Multiple Myeloma an incurable disease, but I have spent the last 25 years in remission using a blend of conventional oncology and evidence-based nutrition, supplementation, and lifestyle therapies from peer-reviewed studies that your oncologist probably hasn't told you about.
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The role of your oncologist in the life of a newly diagnosed myeloma patient is important. From the time he/she delivers the news, “you have a blood cancer called multiple myeloma,” to explaining therapies, side effects, diagnostic tests, and more, you must rely on your oncologist for accurate, fair, honest information about your health. You must know what to expect, know what not to expect and who else to have on your cancer team.
Your oncologist may use words and phrases that are confusing. Chemo Triplets are more effective than doublets as induction therapy... Dose reduction may prevent side effects…Progression-free survival versus Overall survival…
Knowledge is Power, especially with complicated cancer like multiple myeloma. I know. I am a long-term myeloma survivor and myeloma cancer coach.
I’ve learned both from personal experience as well as years of cancer coaching that:
Do you like your oncologist? Do you have any questions about your last appointment? Please scroll down to the bottom of the page, post a question or a comment and I will reply to you ASAP.
Hang in there,
“Quality cancer care requires addressing patients’ emotions, which oncologists infrequently do. Multiday courses can teach oncologists skills to handle emotion; however, such workshops are long and costly…
OBJECTIVE: To test whether a brief, computerized intervention improves oncologist responses to patient expressions of negative emotion…
PARTICIPANTS:48 medical, gynecologic, and radiation oncologists and 264 patients with advanced cancer….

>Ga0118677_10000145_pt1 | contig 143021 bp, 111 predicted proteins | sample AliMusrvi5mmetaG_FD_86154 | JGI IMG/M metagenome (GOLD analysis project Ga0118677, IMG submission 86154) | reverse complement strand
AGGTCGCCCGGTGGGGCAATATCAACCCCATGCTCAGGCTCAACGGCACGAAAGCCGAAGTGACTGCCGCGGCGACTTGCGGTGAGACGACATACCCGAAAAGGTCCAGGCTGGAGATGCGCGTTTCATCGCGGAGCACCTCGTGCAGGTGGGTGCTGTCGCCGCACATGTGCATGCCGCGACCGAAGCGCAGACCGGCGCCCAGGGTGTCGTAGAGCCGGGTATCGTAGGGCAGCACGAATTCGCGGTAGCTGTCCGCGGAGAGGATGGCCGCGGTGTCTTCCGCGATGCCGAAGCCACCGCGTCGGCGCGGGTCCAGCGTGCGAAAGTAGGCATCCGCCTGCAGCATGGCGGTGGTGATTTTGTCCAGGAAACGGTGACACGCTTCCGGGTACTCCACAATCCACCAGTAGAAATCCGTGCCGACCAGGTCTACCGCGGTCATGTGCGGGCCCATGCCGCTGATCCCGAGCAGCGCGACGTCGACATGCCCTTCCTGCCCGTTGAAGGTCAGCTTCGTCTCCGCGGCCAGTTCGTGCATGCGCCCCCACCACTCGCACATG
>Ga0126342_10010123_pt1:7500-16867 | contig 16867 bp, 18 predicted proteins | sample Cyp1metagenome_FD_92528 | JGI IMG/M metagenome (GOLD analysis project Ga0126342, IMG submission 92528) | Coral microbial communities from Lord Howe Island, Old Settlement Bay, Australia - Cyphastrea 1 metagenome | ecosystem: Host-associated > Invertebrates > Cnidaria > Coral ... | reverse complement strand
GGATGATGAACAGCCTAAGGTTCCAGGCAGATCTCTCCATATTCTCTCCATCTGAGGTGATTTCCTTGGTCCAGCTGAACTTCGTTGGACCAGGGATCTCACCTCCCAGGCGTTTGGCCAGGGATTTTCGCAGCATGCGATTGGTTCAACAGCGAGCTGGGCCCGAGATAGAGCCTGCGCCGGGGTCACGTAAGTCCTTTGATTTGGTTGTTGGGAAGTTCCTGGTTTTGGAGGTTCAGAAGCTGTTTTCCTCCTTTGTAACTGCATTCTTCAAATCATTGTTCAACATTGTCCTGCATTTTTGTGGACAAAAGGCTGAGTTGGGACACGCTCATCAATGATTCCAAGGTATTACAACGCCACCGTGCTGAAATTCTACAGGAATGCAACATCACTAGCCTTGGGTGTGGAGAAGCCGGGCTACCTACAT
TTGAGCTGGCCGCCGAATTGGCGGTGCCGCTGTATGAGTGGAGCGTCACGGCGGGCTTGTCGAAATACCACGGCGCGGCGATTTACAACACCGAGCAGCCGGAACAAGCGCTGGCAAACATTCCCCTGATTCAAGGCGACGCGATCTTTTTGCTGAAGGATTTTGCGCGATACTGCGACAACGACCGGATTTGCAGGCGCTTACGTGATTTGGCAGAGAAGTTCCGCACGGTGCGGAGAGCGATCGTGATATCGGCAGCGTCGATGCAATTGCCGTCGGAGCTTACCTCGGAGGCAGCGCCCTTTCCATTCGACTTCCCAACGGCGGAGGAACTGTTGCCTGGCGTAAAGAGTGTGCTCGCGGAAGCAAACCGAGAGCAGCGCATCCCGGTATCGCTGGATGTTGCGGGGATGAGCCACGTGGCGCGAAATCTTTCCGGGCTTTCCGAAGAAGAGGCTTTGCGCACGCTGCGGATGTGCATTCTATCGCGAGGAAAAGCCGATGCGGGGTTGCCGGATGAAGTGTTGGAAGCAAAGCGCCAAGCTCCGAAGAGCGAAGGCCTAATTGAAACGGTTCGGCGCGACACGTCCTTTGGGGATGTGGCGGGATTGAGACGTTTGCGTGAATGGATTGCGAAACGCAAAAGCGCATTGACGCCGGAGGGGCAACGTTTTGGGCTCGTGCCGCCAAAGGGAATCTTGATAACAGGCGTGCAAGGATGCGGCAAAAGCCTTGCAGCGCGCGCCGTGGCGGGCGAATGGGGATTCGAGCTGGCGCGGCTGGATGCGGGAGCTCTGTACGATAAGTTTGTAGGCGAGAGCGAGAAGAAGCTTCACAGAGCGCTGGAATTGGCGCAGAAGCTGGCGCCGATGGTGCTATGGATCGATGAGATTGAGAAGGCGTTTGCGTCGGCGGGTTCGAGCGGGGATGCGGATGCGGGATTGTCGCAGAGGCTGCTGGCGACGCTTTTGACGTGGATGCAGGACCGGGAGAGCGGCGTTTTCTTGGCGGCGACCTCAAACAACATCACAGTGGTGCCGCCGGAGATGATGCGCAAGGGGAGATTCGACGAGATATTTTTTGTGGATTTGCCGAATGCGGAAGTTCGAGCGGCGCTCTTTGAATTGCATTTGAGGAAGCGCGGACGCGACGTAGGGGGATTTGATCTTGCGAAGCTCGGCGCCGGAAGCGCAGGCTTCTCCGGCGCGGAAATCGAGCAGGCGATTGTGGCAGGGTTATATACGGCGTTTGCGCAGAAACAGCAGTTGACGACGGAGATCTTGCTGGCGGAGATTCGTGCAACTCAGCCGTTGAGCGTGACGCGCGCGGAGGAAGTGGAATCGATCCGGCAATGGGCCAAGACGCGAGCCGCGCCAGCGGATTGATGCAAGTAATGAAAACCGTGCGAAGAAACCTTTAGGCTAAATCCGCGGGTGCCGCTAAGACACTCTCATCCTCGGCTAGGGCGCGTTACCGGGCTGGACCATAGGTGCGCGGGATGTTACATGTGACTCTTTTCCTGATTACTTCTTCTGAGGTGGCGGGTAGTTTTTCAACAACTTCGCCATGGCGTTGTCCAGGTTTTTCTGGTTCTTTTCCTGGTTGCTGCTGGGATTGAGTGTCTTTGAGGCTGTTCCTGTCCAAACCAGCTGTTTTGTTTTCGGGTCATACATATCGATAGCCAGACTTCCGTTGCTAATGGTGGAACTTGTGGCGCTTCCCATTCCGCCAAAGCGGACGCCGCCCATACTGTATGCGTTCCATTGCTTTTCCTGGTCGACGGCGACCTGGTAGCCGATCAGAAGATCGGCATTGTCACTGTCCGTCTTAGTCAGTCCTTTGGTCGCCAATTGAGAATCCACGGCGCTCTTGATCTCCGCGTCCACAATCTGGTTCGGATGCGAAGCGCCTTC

RESULTS: Oncologists in the intervention group used more empathic statements (relative risk, 1.9 [95% CI, 1.1 to 3.3]; P = 0.024) and were more likely to respond to negative emotions empathically (odds ratio, 2.1 [CI, 1.1 to 4.2]; P = 0.028) than control oncologists. Patients of intervention oncologists reported greater trust in their oncologists than did patients of control oncologists (estimated mean difference, 0.1 [CI, 0.0 to 0.2]; P = 0.036). There was no significant difference in perceptions of communication skills…
CONCLUSION: A brief computerized intervention improves how oncologists respond to patients’ expressions of negative emotions.”
“A cancer clinical trial is a medical research study in which people participate as volunteers to test new methods of prevention, screening, diagnosis, or treatment of a disease. A cancer clinical trial can also be referred to as a cancer clinical study…”
“Perhaps no specialty deals with having to break the bad news to patients more than oncology. One study estimated an oncologist breaks bad news as many as 20,000 times over a career. Patient and family reactions can run the gamut from extreme sadness and weep to shock and disbelief to anger. Some doctors tell of patients—or more frequently their family members—punching walls, yelling at them or even threatening to shoot them, in extreme cases.”
“What patients seek is not scientific knowledge doctors hide, but existential authenticity each must find on her own. Getting too deep into statistics is like trying to quench a thirst with salty water. The angst of facing mortality has no remedy in probability…”
There are a growing number of oncs who understand the cost of cancer care- find one!
“This debate is past due. Some physicians insist that medical professionalism means a focus on patient outcomes without considerations of cost. But oncologists have been reminded that the potential for “financial toxicity” exists in all our clinical decisions.
Patients are not served by adding expense for the expectation of little clinical benefit. In addition, high costs cause treatment non-adherence, worsening outcomes.”